EPA Approves New Refrigerant for Use in Cars, Light Trucks
March 21, 2011
WASHINGTON - The U.S. Environmental Protection Agency (EPA) has issued final approval for a new refrigerant for use in motor vehicle air conditioning systems that does not deplete the ozone layer, which helps protect the environment and people’s health. The new chemical, HFO-1234yf, may now be used in air conditioning for new cars and light trucks. When used appropriately, this chemical can reduce the environmental impact of motor vehicle air conditioners and has a global warming potential that is 99.7 percent less than the current chemical (HFC-134a) used in most car air conditioners, said the EPA.
“This new chemical helps fight climate change and ozone depletion,” said Gina McCarthy, assistant administrator for EPA’s Office of Air and Radiation. “It is homegrown innovative solutions like this that save lives and strengthen our economy.”
According to the EPA, the agency assists in the transition to green technologies by identifying alternatives that are better for people’s health and the environment. EPA’s recent standards for reducing greenhouse gas emissions from light-duty motor vehicles provide an opportunity for automakers to receive credit for adopting a chemical with less climate impact as a cost-effective way to meet the new standards. Using HFO-1234yf is one option available to automakers.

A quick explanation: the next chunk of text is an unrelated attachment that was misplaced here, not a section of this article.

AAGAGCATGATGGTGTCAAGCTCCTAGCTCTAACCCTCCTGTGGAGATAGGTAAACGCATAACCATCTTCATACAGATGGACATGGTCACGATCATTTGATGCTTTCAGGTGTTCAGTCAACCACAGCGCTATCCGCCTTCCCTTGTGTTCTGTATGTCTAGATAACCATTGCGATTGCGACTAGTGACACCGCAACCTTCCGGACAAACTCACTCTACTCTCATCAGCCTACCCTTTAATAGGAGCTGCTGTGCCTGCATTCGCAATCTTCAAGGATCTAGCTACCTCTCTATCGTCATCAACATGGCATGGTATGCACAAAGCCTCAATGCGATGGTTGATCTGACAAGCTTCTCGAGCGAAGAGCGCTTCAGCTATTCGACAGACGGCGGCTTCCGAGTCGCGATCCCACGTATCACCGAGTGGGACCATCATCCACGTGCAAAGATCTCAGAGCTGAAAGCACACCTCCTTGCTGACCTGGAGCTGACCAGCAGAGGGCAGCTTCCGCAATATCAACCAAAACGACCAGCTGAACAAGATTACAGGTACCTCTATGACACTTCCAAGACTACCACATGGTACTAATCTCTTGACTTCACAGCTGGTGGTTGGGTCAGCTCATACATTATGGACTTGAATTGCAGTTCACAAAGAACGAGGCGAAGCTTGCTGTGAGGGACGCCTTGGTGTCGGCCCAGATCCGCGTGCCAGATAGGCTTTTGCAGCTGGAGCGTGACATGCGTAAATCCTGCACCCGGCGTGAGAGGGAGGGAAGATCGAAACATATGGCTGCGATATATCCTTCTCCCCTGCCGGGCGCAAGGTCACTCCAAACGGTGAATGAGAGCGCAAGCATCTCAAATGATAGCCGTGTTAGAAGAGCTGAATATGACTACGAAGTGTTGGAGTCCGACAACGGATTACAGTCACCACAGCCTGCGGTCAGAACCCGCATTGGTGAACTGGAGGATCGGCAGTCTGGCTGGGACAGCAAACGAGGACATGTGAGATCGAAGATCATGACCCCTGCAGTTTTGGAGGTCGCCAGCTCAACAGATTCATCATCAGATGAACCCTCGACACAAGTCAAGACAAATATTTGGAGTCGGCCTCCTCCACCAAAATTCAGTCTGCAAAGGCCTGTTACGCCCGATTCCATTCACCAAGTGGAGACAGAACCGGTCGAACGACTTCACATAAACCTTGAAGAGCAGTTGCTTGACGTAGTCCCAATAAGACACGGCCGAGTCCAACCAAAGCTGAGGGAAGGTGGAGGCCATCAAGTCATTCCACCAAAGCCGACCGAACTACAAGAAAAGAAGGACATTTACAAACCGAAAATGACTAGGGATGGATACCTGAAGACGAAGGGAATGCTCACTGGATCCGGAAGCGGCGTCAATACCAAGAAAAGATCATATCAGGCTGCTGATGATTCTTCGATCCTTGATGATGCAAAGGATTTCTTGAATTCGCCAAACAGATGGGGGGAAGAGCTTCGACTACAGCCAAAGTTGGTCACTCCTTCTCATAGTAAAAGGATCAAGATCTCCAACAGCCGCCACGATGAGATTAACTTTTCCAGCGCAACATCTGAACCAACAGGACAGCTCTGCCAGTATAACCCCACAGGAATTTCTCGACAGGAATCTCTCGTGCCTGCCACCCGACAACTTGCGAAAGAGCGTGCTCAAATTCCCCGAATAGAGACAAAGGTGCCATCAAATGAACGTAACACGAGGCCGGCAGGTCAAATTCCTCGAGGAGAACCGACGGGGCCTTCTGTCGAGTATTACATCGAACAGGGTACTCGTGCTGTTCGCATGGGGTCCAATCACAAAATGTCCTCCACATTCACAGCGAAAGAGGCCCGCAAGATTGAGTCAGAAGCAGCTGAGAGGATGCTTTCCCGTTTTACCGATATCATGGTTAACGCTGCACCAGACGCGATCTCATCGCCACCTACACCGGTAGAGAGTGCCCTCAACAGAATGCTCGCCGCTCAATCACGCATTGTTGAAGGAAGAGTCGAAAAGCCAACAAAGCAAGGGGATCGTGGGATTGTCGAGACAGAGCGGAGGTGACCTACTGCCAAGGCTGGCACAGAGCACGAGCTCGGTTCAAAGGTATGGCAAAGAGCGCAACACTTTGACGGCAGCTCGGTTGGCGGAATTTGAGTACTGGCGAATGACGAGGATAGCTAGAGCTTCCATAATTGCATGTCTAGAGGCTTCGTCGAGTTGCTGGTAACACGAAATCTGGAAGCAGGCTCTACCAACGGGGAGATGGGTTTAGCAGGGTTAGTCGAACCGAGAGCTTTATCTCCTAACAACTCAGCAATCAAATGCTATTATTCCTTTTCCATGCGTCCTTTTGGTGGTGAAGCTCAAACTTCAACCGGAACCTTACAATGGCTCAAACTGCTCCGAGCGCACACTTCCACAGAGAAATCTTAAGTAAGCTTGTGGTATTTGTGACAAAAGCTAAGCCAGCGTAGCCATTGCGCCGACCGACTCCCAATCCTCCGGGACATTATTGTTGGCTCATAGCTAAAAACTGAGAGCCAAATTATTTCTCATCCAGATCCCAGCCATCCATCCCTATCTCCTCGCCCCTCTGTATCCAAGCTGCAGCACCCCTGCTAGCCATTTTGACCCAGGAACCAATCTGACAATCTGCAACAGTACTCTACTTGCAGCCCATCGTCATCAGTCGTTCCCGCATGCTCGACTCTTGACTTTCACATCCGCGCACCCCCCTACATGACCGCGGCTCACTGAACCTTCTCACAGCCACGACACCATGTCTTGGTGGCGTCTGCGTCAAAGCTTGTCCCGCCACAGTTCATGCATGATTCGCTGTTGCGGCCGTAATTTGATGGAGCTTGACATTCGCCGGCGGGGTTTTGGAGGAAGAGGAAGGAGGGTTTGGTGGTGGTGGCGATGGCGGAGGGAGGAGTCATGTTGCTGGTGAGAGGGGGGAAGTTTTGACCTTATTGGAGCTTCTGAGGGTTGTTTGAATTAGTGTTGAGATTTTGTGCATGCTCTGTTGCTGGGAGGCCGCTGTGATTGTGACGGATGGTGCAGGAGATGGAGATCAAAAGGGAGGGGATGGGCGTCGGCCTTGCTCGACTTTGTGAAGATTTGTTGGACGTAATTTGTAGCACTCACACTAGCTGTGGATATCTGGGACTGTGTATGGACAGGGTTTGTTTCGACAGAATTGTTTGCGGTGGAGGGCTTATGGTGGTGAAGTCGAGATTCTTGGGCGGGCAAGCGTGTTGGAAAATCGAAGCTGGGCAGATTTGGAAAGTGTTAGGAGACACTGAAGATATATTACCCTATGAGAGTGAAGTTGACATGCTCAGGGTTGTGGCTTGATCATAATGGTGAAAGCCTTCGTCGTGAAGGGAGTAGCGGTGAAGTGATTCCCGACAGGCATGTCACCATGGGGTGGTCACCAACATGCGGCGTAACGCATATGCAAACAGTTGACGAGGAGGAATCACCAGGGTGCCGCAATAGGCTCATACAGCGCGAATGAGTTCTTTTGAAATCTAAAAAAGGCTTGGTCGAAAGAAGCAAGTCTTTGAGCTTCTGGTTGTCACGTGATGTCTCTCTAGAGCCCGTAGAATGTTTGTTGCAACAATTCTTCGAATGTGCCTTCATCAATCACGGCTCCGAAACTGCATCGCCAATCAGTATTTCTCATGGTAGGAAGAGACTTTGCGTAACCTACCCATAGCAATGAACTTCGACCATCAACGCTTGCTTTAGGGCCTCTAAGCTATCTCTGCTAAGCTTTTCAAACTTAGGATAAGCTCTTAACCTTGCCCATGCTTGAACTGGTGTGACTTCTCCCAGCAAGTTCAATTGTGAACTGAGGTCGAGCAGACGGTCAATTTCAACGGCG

According to the EPA, prior to HFC-134a, car air conditioners generally used CFC-12, a potent greenhouse gas and ozone-depleting substance. Depleting the stratospheric ozone layer leads to higher levels of ultraviolet (UV) radiation reaching the Earth’s surface, the EPA said. UV radiation has several harmful effects, including skin cancer, cataracts, immune system suppression, and premature aging and wrinkling of the skin.
For more information, visit www.epa.gov/ozone/snap.
Publication date: 03/21/2011